The St. Lydia’s service on Zoom is participatory. The reason St. Lydia’s remains so meaningful to the community on Zoom is because it has worked with Zoom, using functions like the chat box, screen sharing, and breakout groups to enhance the service. Now, the responses to readings in the chat box become found poems, sermons are preached with visual aid, and small dinner groups allow genuine connection, even virtually. The service includes three check-ins. The first is in pairs, the second as the community gathers and the service begins, and the third at the end of the service. The check-ins say to all participants: All ways of feeling are welcome in this moment, and someone is here to listen. 

Using Zoom has also allowed the St. Lydia’s community to meet virtually throughout the week for  prayer, study, and engagement with texts focused on racial justice. Since the pandemic began, Pr. Christian Scharen has led morning meditation and evening compline prayer, allowing those who desire it more ways to explore God. Weekly Oh God! Bible Study meetings allow for personal exploration into the weekly scripture through Lectio Divina and other methods. As part of a commitment to anti-racism work, St. Lydia’s began a monthly book club: St. Lydia’s Reads. The community virtually engaged around deepening understanding of racism and white supremacy in America. through discussion questions on the congregant Facebook group and a Zoom discussion each month. Some of the books included: How To Be An Anti-Racist by Ibram X Kendi, Caste by Isabel Wilkerson, and Minor Feelings by Cathy Park Hong.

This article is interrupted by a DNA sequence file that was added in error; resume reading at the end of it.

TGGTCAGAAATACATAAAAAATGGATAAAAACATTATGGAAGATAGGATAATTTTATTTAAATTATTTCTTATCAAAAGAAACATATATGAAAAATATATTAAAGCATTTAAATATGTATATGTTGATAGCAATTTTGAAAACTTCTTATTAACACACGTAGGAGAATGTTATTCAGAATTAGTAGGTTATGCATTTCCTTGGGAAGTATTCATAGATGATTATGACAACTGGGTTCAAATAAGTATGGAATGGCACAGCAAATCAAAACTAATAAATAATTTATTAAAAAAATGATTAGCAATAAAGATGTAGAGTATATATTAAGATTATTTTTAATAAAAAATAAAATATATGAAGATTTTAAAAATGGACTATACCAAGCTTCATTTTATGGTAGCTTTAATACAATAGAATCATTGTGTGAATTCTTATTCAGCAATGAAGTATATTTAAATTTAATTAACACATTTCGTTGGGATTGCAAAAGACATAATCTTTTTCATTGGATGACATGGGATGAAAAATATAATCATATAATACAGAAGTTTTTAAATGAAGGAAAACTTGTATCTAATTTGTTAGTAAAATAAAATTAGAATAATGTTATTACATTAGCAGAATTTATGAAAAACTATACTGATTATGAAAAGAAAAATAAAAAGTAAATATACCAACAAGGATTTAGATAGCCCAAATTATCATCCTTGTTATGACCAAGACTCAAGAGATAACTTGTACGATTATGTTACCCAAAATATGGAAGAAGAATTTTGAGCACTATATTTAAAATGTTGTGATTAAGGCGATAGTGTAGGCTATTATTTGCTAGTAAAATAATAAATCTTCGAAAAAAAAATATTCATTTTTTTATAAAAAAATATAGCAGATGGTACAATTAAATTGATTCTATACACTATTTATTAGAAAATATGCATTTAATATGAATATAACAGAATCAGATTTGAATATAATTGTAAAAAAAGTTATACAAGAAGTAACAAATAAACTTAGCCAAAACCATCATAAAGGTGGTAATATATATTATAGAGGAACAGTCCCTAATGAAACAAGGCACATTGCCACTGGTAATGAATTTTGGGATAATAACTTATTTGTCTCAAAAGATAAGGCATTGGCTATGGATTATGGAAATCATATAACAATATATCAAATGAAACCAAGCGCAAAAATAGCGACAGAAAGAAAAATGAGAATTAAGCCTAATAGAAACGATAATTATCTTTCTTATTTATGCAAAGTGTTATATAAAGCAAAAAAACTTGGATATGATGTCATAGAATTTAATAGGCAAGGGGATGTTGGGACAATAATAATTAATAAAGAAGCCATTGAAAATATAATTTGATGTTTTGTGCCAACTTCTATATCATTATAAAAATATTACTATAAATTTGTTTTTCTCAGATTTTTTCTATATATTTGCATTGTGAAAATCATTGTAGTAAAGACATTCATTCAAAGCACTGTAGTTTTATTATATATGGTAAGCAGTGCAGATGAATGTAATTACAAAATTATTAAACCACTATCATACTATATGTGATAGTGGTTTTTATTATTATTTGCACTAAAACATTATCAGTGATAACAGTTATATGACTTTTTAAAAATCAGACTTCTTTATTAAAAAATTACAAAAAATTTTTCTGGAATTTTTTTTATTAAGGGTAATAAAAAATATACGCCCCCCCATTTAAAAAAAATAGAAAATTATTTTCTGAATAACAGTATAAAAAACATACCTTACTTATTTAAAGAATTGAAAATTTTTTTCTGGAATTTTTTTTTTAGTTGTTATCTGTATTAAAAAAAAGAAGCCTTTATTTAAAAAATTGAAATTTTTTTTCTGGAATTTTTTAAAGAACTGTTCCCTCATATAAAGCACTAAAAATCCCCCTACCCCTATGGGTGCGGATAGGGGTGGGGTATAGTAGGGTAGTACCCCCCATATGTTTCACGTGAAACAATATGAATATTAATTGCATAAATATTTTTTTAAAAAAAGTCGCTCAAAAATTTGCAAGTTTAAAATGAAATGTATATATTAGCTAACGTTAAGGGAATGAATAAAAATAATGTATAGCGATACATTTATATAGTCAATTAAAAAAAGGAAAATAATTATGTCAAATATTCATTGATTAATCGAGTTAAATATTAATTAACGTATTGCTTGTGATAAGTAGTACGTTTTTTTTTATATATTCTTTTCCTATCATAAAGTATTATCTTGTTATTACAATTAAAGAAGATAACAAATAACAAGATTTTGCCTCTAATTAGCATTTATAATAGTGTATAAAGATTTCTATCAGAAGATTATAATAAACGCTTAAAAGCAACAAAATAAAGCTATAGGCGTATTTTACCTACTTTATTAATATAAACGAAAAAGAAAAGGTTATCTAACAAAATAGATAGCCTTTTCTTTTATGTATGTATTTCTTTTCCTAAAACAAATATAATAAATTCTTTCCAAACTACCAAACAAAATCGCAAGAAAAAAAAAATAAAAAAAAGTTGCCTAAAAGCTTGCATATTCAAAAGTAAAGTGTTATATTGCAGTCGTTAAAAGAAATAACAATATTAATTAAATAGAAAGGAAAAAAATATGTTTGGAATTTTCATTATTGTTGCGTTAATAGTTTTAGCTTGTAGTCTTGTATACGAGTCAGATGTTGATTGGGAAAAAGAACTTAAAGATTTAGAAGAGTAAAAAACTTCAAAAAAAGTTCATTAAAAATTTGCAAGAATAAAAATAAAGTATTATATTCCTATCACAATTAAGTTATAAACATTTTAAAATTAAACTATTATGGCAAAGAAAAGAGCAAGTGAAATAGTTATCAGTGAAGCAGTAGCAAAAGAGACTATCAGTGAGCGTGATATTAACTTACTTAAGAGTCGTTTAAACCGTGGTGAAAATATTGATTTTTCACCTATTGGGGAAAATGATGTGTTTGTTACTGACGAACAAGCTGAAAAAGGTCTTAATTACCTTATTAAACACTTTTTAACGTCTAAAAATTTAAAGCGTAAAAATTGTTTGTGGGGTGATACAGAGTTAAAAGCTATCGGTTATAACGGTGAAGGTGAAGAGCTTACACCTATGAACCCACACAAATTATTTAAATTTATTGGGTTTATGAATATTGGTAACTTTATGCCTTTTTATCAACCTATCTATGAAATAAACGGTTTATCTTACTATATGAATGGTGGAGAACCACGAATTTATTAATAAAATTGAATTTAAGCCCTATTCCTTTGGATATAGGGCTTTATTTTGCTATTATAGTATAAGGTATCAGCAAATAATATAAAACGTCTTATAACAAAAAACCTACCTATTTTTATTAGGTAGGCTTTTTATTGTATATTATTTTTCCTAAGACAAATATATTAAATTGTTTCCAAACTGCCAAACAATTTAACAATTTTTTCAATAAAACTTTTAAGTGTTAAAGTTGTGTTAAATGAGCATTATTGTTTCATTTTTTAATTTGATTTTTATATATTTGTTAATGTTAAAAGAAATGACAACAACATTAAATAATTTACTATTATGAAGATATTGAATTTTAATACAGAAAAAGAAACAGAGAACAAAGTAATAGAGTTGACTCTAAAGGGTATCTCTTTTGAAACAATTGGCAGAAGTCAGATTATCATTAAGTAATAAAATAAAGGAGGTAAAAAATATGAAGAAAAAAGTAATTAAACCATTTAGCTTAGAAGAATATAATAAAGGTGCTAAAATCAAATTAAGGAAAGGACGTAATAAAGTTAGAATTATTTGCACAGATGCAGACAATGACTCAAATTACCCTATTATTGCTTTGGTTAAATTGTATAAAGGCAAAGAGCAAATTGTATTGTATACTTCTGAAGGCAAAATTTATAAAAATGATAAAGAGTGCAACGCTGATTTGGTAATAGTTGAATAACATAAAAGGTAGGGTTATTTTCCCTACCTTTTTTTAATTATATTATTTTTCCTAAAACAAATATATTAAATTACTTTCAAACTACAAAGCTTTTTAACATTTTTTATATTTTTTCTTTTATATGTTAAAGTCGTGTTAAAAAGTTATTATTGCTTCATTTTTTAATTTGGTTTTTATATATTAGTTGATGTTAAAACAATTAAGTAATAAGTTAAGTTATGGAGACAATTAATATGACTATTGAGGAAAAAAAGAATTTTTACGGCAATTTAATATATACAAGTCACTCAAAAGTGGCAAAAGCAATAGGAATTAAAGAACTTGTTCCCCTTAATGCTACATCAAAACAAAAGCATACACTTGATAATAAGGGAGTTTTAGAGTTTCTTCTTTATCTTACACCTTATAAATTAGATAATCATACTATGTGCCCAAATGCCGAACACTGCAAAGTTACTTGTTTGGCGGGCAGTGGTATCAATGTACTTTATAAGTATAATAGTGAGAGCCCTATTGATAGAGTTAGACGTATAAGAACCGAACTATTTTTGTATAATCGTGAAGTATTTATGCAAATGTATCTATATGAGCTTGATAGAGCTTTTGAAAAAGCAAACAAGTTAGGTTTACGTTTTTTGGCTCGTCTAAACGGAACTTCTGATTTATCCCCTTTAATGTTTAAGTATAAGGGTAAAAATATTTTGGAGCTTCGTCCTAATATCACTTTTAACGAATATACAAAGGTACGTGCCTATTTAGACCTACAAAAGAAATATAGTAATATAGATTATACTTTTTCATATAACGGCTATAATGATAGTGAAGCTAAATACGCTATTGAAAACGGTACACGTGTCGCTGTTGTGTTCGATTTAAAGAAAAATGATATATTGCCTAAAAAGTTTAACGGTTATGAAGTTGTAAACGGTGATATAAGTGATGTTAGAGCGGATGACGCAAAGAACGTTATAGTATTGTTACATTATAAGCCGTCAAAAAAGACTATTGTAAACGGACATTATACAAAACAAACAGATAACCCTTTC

Many months in, some congregants still yearn for a big pot of soup with rosemary ciabatta for dipping. St. Lydia’s is a Dinner Church committed to sharing the meal. That means something different now that the meal is shared only virtually, with each congregant eating their own dinner in their own home. But, as St. Lydia’s meets tirelessly and robustly on Zoom, the Community is sustained by the fact that when able to meet in person again, St. Lydia’s will not be what it was in March. It will be something new, carrying the lessons and opportunities and new faces of Zoom into the next chapter.